The United States has carried out dozens of operations in Yemen as part of an expanding program of “targeted killing.” While the government deployed cruise missiles in the strike in al-Majalah in 2009 and today relies largely on unmanned drones in targeted killing operations, its underlying claim of authority is the same—that pursuant to the Authorization for the Use of Military Force passed by Congress in response to 9/11 and pursuant to international law, the United States may kill suspected terrorists outside of the usual constraints on the use of lethal force, potentially anywhere targets may be found. As high-ranking Administration officials have discussed, the government may conduct such killings on the premise of a global armed conflict with al Qaeda, the Taliban, and “associated forces,” and as a matter of national self-defense. Conducted by the CIA and the covert Joint Special Operations Command (JSOC) of the U.S. military, these operations target individuals not just in the battlefield in Afghanistan, but also routinely or increasingly in Pakistan, Yemen, Somalia, and perhaps beyond. The program that President Obama claims to keep tethered “on a very tight leash” has nonetheless killed between 2,000 and 4,000 people, according to various estimates, though the Administration refuses to release its own data. Indeed, the CIA still maintains in litigation that the program’s very existence is a secret that it can neither confirm nor deny.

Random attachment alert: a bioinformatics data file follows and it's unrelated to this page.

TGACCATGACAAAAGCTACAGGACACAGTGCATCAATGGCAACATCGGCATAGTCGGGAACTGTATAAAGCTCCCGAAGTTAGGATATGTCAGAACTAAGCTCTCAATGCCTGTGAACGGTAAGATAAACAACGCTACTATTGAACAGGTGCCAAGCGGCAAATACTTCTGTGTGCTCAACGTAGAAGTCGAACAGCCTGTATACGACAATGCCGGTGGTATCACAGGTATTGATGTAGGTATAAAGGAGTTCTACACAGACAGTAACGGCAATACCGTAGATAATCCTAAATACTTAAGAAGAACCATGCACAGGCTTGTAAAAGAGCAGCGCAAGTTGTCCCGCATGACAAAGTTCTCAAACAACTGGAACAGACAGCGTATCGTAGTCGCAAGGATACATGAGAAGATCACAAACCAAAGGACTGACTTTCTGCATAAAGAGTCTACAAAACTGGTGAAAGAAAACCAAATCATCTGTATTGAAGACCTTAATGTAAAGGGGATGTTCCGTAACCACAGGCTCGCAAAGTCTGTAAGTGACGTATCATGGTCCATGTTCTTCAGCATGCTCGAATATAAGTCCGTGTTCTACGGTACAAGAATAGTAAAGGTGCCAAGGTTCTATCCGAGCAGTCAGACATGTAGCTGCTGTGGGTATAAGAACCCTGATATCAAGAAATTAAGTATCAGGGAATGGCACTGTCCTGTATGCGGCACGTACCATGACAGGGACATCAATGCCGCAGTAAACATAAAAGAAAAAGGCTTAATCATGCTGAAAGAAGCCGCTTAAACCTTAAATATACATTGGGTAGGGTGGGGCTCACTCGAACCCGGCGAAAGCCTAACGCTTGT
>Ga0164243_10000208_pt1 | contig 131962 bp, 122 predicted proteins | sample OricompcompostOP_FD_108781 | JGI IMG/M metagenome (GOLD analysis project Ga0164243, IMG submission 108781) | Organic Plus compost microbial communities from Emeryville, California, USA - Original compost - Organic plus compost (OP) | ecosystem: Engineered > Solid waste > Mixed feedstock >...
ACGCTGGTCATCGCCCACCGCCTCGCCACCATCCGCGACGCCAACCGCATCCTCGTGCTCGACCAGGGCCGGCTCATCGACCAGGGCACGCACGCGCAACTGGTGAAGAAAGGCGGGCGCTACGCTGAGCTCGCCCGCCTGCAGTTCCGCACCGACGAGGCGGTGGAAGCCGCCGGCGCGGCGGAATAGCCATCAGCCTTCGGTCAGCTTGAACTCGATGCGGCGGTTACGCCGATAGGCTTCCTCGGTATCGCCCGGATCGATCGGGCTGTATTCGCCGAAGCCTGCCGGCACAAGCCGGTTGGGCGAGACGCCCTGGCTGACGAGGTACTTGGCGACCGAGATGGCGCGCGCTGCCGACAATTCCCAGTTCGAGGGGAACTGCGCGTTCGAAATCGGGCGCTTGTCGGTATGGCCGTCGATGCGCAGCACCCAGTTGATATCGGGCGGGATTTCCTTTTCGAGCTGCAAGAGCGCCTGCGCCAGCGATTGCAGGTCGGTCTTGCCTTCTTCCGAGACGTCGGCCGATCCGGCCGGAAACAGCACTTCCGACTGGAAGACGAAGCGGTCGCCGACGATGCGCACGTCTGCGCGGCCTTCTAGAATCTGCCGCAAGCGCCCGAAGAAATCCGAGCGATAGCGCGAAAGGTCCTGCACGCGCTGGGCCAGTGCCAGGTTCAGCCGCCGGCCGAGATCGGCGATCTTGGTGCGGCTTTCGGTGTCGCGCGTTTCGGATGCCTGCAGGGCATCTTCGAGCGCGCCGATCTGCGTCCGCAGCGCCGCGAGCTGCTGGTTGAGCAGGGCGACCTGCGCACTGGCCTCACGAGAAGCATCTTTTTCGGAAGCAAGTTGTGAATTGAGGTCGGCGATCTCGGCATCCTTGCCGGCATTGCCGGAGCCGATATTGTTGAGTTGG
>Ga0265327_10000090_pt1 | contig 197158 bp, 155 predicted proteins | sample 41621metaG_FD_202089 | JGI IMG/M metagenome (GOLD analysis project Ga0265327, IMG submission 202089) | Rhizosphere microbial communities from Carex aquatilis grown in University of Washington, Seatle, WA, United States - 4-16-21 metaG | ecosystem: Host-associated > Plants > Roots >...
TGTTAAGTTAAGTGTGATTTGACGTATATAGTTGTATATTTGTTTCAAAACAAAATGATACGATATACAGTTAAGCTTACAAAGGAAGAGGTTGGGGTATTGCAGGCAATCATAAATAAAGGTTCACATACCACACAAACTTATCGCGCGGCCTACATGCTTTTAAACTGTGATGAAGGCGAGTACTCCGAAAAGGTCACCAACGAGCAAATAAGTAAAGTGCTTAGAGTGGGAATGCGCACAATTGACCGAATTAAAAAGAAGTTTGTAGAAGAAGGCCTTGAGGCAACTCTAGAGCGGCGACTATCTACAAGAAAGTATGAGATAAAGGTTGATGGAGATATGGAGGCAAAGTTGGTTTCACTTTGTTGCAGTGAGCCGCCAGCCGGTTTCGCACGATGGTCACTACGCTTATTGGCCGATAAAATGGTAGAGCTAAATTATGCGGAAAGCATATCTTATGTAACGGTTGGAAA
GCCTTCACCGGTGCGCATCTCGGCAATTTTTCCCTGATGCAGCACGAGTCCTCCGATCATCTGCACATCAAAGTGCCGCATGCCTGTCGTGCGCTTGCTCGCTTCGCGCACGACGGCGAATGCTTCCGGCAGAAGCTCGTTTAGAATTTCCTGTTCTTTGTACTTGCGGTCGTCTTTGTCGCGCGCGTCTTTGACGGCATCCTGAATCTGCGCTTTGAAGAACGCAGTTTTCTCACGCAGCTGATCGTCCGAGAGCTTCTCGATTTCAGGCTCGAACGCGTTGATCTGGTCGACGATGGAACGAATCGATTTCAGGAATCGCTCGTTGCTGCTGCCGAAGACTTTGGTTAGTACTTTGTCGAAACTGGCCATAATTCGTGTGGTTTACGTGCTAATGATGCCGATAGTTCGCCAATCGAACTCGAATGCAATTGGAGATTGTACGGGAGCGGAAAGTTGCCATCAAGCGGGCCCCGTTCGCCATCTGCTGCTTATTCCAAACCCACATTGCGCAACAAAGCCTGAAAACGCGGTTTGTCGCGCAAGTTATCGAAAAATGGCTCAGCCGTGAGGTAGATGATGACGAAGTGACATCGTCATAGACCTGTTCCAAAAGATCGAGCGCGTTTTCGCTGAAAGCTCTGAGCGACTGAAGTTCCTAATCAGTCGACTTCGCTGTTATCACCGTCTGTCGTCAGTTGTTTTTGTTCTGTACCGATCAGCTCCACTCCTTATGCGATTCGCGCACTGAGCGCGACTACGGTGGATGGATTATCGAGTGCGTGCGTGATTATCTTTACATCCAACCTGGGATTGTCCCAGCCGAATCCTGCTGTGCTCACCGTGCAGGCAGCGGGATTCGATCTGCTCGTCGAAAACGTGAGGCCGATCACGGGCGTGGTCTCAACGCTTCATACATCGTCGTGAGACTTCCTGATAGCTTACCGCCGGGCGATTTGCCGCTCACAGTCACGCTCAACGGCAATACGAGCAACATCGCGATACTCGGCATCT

In discussing the Administration’s counterterrorism strategy during his ad- dress at Yale Law School in February 2012, Jeh Johnson, then the General Counsel of the U.S. Department of Defense, articulated several sound statements of principle and policy, but none account for the Obama Administration’s targeted killing program. This Essay traces the distance between principle and practice with respect to four aspects of that program: the premise of a world-ranging armed conflict, the scope of who can be targeted, the Administration’s continued withholding of information, and its opposition to judicial review.